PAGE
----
Science has shown that people tend to be happier when they receive gifts involving experiences rather than material ones. But when to give experiences may depend on context.
One study found that when you don’t feel very close to a recipient, you’re more likely to pick a material gift. Doing so helps to relieve anxiety about making a wrong choice, since choosing an experience for someone is more personal and implies more closeness. But, for your intimates, it will likely make you even closer if you choose an experience that is a bit extraordinary.
In a recent study, participants were asked to guess their own reactions to engaging in an extraordinary versus everyday experience to see how it affected their sense of closeness to an acquaintance or close friend. Examples included things like shopping for black (extraordinary!) versus white (ordinary) toilet paper or shopping for amazing light bulbs for a holiday event versus shopping for ordinary light bulbs for a residence. In other words, the “extraordinary” activities weren’t awe-inspiring, just a little unusual.
The researchers found that engaging in the more extraordinary experiences brought more feelings of closeness to participants, probably because these kinds of experiences engaged their attention more.
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Of course, the experiences in this experiment were not gifts. And they were shared experiences, which probably increases intimacy more than an unshared experience. However, these findings fit in well with other studies that have found novelty to be beneficial in committed relationships and may provide a clue for how to make experience gifts more effective.
History of Gift-Giving
Interestingly, the practice of gift-giving is as old as the world can remember and pre-dates civilization.
Even during the primitive cavemen days, presentation of gifts was quite common and a serious event as far as showing love and affection was concerned.
Even For Hindus, Dana is part and parcel of one’s Dharma (religion obligations).
Hinduism also teaches that each person has specific Dharma towards society, family, and the world as a whole.
This can be seen well from the wider context of the wealth one acquires.
You see, it’s traditionally for the overall welfare of the community and not for him/herself.
It therefore follows that Hinduism and closer religions like the previously discussed Buddhism have gifts at their core.
Hindu ceremonies where gifts are given
During this Hinduism worship (performed when shifting to a new house), waters and flowers will be offered to the deity. Guests eat offered meals and give gifts to the host family.
Perhaps the most popular festival, sweets, clothes, and butter are exchanged in plenty between family, close friends, and business partners.
Toys, candy, new clothes, and other children items are popular during kid’s birthday.
This celebrates love between brother and their sisters. Gifts including chocolate baskets, personalized coffee mugs, kitchen appliances, handbags, perfumes, and more may be given.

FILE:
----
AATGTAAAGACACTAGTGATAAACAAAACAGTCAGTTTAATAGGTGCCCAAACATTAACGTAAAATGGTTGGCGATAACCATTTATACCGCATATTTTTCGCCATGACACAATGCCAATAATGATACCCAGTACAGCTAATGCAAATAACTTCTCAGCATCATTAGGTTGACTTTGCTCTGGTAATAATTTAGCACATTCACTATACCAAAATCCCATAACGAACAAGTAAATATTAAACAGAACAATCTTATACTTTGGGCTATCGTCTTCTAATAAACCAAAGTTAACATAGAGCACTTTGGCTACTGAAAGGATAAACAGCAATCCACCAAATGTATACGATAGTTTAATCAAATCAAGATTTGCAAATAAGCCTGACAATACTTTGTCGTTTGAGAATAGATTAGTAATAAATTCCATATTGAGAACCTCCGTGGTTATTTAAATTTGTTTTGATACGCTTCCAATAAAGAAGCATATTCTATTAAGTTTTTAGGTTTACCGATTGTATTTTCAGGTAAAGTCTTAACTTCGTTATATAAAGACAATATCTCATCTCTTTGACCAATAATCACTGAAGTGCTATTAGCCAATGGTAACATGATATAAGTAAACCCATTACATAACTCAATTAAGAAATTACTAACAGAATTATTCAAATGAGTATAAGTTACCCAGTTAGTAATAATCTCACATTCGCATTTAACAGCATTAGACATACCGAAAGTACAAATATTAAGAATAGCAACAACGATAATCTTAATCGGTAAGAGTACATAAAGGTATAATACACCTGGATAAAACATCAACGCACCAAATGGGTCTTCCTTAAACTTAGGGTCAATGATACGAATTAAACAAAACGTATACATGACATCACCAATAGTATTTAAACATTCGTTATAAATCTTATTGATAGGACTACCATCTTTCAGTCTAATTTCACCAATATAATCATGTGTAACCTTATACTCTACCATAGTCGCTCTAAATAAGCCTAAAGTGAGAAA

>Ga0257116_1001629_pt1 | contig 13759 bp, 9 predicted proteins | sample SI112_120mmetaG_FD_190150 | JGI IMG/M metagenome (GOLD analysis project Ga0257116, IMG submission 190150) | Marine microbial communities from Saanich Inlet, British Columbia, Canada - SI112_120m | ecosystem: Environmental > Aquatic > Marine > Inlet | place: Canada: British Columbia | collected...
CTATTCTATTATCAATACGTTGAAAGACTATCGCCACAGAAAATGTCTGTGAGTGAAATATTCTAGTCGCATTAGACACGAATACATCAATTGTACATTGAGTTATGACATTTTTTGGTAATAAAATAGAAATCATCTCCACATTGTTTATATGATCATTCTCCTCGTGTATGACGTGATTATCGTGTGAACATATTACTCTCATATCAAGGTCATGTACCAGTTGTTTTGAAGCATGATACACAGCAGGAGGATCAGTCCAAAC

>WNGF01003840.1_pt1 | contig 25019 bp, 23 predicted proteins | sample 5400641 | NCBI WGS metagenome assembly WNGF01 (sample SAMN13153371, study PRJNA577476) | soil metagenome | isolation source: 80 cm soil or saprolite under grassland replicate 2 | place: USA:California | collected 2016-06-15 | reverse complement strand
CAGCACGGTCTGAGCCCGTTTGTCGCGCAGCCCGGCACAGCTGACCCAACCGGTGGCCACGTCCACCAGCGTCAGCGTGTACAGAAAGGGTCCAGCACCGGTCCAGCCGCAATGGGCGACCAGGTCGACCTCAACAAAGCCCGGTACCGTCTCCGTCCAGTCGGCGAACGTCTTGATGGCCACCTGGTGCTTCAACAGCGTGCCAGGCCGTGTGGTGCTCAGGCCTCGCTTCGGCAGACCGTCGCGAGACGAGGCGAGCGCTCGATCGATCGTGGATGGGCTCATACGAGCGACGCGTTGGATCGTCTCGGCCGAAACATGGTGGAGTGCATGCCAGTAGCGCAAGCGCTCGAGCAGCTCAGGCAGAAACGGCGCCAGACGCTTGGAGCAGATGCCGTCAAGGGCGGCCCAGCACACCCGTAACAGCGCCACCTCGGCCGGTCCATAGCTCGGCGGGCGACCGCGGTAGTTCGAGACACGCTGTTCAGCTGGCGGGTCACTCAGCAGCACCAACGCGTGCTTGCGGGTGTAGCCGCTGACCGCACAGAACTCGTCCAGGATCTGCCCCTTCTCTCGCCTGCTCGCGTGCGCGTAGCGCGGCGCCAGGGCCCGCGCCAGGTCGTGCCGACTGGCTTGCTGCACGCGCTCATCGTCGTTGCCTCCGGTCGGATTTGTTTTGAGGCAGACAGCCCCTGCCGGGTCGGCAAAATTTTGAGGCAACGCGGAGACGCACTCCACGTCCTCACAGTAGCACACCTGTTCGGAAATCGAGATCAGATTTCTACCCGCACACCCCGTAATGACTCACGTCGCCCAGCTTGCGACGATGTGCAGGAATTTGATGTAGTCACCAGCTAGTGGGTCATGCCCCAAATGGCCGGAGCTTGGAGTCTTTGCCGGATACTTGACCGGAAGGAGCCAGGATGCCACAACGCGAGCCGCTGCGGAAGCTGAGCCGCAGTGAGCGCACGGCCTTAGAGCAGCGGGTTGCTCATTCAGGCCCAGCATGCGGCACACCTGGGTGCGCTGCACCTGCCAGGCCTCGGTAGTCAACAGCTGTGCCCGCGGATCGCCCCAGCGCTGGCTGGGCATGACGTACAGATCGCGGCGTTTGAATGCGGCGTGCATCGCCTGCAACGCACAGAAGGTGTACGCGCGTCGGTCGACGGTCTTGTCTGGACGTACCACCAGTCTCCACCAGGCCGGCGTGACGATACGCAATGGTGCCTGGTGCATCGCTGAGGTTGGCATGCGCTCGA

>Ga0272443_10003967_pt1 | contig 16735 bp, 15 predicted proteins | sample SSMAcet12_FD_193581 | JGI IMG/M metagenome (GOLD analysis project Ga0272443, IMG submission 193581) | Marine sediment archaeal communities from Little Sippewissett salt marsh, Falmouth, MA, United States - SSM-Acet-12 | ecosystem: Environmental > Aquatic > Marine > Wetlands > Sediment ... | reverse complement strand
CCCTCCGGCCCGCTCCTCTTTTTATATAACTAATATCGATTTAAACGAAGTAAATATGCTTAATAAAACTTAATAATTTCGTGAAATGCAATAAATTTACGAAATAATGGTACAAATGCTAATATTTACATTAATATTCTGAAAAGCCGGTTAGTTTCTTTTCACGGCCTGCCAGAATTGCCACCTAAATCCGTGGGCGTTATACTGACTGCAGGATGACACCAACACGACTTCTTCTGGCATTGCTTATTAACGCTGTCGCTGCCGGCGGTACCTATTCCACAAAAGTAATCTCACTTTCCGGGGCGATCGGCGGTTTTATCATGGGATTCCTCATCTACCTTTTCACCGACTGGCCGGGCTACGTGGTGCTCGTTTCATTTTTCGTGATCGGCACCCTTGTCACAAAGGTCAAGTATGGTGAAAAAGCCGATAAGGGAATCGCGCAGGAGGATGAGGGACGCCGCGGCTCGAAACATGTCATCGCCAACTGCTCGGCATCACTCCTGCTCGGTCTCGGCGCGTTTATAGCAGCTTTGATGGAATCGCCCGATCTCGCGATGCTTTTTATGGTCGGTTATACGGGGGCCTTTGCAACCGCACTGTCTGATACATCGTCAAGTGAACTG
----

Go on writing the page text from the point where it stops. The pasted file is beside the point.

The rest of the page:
Expecting mums are given jewelry, traditional Indian dresses (baby saris), and even cash.
This is another popular occasion.
Gifts and food items are again exchanged among buddies and siblings. It’s however more of a fun day and not religious.
Dana is also practiced in Hindu weddings. In one ritual, the father gives the daughter's hand to the groom after asking him (the groom) to swear that he will never, at any one time, abandon his quest for Dharma (morally upright and lawful life), kama (love), and Artha (wealth).
That said, money is the most revered wedding gift. Other acceptable gifts include decorative items, beautiful jewelry, and silver products.
What Hinduism Says about Giving
Various Hindu texts speak of the tenets of gift-giving:
- A gift should be given without expecting any appreciation or rewards from the recipient.
- Gifts given reluctantly and/or while expecting some advantage harms both the giver and recipients.
- Gifts should value the personal feelings of a recipient and should only be given at the right time so you shouldn’t give items that they abhor.
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Refusing to buy from a registry
Research suggests one of the reasons for buying off-list is that they are close enough to know what gift they need or want and don’t need to use a registry. Another reason is they might feel a sentimental gift or an experience would be better than something more generic. But studies continue to show most people prefer to receive gifts they’ve asked for more often than not.
Intercept the gift at the door
If the grandparent is banking on the “Yay, Grandma’s here!” reaction, consider taking that out of play, suggests Isay. Without being rude, take the item before they have the chance to give it to your kid, and say something like, “You can play with this when Grandma isn’t here.” Direct them to something in the house, like a craft brought home from preschool, to get them interacting. Your kid’s attention will be on the grandparent, rather than the new toy, which will hopefully strengthen their bond and make the grandparent feel more secure.